My response was anything but appreciative. I had been invited to attend an Appreciative Inquiry (AI) workshop in the UK with a view to writing an article on it for a UK organisation development (OD) journal. At that time, AI was still a fairly new concept and approach and I was curious to learn what the hype was about and whether anything new and of substance lay behind the rhetoric. I left the workshop feeling distinctly unimpressed and with clichés like emperor’s new clothes floating in my mind. I subsequently wrote a scathingly cynical piece and the editor chose (wisely) not to publish it!
I’m pleased to say that was all a very long time ago now. Over the years since, I’ve returned to and experimented with AI on many occasions, increasingly convinced by its amazing potential and that of related fields such as Gestalt, social constructionism, strength-based/solutions-focused approaches and positive psychology. There’s something about what we notice and focus on and how we construe it that impacts profoundly on what we perceive as real, true and valuable, what sense we make of it, how we feel, what energy it releases – or not, how we respond what emerges or changes as a result.
I drew on AI with faculty and staff at a ‘university for the poor’ in the Philippines recently. They were experiencing some challenges with cross-departmental working and wanted to find and agree ways to resolve them. I prayed, suggested an alternative hope-filled framing of ‘what is’ and proposed using AI for a 1-day whole group workshop with 4 sequential phases: 1. Stories: when have we been at our best? 2. Aspirations: what do we want to be more like, more of the time? 3. Ideas: what would need to happen for that to happen? 4. Commitments: what are we willing to do?
The vision, energy, ideas and relationships that formed throughout this event were truly incredible – and proved transformational. So, I’m interested: what have been your best experiences of using AI?
I posted a blog a while ago where I proposed that four ‘Cs’ persistently undermine global efforts at development in the poorest countries: corruption, culture, conflict and climate. I spoke afterwards with Steve, an international development expert who has spent his life working with NGOs around the world, leading change strategies and interventions, running refugee camps etc. He said in all seriousness that I was missing a critical fifth C that is, in his experience, central to this equation: ‘Craziness’.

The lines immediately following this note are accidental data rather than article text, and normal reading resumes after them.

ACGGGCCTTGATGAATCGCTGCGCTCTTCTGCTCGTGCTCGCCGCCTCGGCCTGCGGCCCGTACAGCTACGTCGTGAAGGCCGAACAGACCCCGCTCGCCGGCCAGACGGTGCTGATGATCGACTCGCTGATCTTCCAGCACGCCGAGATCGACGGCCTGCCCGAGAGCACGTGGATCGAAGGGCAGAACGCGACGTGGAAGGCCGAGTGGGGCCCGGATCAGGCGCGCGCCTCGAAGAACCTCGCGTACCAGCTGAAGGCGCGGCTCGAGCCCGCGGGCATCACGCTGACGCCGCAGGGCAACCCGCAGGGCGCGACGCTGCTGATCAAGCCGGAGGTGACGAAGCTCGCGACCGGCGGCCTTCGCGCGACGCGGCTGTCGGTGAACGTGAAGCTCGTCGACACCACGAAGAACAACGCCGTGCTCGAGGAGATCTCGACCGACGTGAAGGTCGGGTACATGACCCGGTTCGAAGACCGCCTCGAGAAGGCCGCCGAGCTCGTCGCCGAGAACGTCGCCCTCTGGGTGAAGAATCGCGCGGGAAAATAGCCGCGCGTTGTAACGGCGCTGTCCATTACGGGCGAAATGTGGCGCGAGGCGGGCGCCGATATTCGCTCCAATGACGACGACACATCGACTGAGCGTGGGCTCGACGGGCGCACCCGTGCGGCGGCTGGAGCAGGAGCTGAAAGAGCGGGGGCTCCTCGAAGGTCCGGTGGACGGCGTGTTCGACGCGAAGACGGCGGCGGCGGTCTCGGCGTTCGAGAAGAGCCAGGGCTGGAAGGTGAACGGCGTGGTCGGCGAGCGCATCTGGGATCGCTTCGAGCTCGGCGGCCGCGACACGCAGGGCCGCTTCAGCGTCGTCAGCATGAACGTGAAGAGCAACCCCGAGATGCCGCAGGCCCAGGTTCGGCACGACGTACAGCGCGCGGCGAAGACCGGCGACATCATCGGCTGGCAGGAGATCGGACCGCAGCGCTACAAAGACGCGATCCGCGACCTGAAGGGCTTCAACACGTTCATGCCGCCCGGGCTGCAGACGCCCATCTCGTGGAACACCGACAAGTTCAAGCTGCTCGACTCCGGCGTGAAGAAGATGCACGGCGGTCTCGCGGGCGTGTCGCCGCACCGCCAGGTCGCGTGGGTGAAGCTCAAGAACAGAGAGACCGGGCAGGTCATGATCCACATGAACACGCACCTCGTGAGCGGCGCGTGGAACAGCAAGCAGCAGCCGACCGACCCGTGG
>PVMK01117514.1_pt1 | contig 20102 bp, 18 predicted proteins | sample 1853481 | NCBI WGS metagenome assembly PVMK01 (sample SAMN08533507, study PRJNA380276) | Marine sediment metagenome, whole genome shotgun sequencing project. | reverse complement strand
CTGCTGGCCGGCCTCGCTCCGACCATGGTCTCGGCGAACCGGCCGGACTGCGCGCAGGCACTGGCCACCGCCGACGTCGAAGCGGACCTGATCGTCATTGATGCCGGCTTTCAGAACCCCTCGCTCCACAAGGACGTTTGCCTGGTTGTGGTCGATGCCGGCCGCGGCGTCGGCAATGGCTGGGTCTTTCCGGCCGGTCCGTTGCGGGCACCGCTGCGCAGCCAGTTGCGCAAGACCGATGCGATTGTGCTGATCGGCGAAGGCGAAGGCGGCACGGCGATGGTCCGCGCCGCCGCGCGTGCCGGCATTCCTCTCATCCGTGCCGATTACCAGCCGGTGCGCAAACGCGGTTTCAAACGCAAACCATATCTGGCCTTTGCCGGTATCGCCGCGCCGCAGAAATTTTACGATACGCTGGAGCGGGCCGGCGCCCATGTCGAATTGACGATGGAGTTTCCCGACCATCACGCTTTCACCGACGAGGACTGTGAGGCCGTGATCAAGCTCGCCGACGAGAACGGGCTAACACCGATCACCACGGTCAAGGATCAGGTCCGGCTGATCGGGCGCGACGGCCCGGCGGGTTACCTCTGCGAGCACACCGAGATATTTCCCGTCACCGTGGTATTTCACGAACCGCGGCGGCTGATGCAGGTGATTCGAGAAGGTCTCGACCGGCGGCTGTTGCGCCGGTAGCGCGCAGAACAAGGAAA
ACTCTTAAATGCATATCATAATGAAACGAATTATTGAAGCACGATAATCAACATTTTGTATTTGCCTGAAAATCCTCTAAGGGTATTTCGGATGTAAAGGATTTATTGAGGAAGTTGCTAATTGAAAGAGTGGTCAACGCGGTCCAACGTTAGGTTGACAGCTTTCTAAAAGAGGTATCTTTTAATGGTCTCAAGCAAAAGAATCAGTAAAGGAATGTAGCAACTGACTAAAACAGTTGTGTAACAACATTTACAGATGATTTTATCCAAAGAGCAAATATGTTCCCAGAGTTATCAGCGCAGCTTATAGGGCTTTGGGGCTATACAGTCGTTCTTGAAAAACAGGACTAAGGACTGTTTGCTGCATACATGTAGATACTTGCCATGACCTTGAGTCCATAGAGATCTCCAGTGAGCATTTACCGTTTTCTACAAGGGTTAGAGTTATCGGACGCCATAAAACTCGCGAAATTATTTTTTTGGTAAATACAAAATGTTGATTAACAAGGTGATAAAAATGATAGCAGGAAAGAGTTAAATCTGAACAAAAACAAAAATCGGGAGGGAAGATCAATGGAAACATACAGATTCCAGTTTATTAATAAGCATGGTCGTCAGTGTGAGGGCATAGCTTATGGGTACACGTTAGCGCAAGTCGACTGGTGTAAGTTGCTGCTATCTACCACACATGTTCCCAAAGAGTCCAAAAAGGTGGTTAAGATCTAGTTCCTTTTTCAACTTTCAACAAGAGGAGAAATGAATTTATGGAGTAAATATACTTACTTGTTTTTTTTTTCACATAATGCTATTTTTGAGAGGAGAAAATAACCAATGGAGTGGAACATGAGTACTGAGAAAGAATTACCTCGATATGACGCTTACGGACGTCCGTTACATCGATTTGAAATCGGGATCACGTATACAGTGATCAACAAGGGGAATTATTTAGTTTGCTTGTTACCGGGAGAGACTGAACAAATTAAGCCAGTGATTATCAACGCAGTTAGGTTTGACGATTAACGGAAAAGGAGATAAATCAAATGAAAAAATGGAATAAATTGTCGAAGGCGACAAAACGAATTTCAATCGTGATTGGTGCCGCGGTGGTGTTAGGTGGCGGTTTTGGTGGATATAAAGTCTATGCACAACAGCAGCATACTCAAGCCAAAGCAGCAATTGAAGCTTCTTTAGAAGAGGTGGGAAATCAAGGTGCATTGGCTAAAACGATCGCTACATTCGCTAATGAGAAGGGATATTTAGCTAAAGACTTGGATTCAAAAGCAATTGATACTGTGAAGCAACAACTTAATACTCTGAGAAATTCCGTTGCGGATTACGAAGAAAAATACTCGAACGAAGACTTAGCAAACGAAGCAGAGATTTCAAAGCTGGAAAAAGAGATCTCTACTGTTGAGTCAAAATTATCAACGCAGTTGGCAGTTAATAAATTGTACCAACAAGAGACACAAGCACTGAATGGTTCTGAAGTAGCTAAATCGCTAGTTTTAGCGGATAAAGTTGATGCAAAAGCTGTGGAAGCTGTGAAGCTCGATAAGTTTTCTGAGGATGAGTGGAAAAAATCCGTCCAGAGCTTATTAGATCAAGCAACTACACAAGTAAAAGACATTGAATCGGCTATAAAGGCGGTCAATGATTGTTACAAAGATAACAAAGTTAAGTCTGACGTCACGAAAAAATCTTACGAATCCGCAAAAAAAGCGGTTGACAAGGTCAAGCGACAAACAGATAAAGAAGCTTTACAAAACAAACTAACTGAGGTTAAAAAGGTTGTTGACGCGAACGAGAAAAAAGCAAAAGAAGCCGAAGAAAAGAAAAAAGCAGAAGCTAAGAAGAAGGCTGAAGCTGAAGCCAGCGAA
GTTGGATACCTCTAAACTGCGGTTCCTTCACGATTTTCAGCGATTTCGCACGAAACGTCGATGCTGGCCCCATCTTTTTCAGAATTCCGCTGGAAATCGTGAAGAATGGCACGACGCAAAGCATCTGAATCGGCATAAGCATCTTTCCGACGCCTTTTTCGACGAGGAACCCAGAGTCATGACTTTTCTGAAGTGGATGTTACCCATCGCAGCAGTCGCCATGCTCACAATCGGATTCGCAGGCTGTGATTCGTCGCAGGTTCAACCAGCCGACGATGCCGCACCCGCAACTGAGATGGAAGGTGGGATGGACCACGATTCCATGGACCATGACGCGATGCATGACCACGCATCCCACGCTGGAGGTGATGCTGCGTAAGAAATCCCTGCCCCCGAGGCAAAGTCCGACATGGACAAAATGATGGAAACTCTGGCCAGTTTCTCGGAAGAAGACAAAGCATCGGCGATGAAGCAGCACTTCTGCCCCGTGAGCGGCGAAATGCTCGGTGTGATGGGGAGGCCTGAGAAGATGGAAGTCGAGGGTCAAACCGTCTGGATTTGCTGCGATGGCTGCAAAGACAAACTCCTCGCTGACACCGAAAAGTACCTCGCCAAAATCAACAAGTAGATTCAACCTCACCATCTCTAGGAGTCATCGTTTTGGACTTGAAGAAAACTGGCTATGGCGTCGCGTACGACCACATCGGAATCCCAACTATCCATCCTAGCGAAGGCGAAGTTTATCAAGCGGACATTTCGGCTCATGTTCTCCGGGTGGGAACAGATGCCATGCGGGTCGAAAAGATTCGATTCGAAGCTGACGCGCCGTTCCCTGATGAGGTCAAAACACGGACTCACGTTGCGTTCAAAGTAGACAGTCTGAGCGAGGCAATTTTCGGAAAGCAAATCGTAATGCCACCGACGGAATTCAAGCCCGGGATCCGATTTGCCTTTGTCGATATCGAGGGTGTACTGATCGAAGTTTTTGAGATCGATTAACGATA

I started to laugh but stopped myself when I realised he wasn’t joking. Steve went on to explain with this example: Whilst working in Africa, he witnessed refugees burn down a primary school because of a personal disagreement between the head teacher, himself a refugee, and another person in the camp. He went on to say that we could attempt to explain such actions rationally but, unless we take into account the capacity for sheer human craziness, our efforts at development will be both naïve and limited.
This really got me thinking. I’ve never yet seen a craziness factor feature in a strategy map, theory of change, HR framework, coaching proposal or organisation development plan. So, I wonder…do we subconsciously and culturally filter out craziness because it doesn’t fit with our worldview, our theory of humanity? Conversely, could a resort to craziness-as-explanation simply be an admission of the limits of our ability to understand that which mystifies us, takes us by surprise, appears to defy all logic?
I don’t know – but I do think Steve may have a point. In our desire to structure, organise, manage and control, do we edit out, seek to remove or simply ignore the unpredictable, unmanageable, spontaneous, playful, mood-swinging aspects of our humanity that don’t fit our tidy, preconceived ideas and plans? If so, in doing so, do we miss out on the best of amazing, emergent, creative, human potential as well as find ourselves caught off-guard by its flip-side dark, destructive, shadows and risks?
Take a clean sheet of flipchart paper. Draw a small black dot in the middle. Ask people what they see, what they notice. Almost invariably in my experience, people will say, ‘A black dot’. I haven’t yet heard someone say, ‘A white sheet of paper’. I first saw this used in an anti-racism workshop. The tutor, Tuku Mukherjee, used it as a metaphor for how we tend to focus our attention on minorities in society and ignore or don’t even see the majority. The backdrop is, in effect, invisible to us.
In this example, the backdrop forms the context for the ‘minority’. In other words, ‘minority’ only has meaning vis a vis a perceived ‘majority’. I heard one astute black speaker say, ‘In the UK, I am viewed as an ethnic minority whereas, when I look across the world as a whole, I see that I am part of an ethnic majority.’ So what we see, what sense we make of it, is contextual. To understand what we notice, we sometimes need to shift our focus to the background against which it stands out.
Take, now, an example of a person who is ‘underperforming’ at work. This definition of the situation locates underperformance in the person, as if it represents a quality, aptitude or behaviour of the person him or herself. It leads us to consider how to improve the person’s performance, e.g. through mentoring or training. All things being equal, this may improve the person’s performance and, if so, we may view the situation as resolved. ‘X was underperforming…X is now performing…sorted.’
Yet what constitutes ‘good performance’ is defined by the backdrop, the wider organisation. What if performance expectations are unrealistic? What if the person does not have sufficient resources, guidance or support? What if systems, policies or procedures are such that they make the person’s work untenable? What if relationships or power dynamics are culturally toxic? What if instances of ‘under-performance’ form a repeating pattern in this organisation or team? Step back…look…see.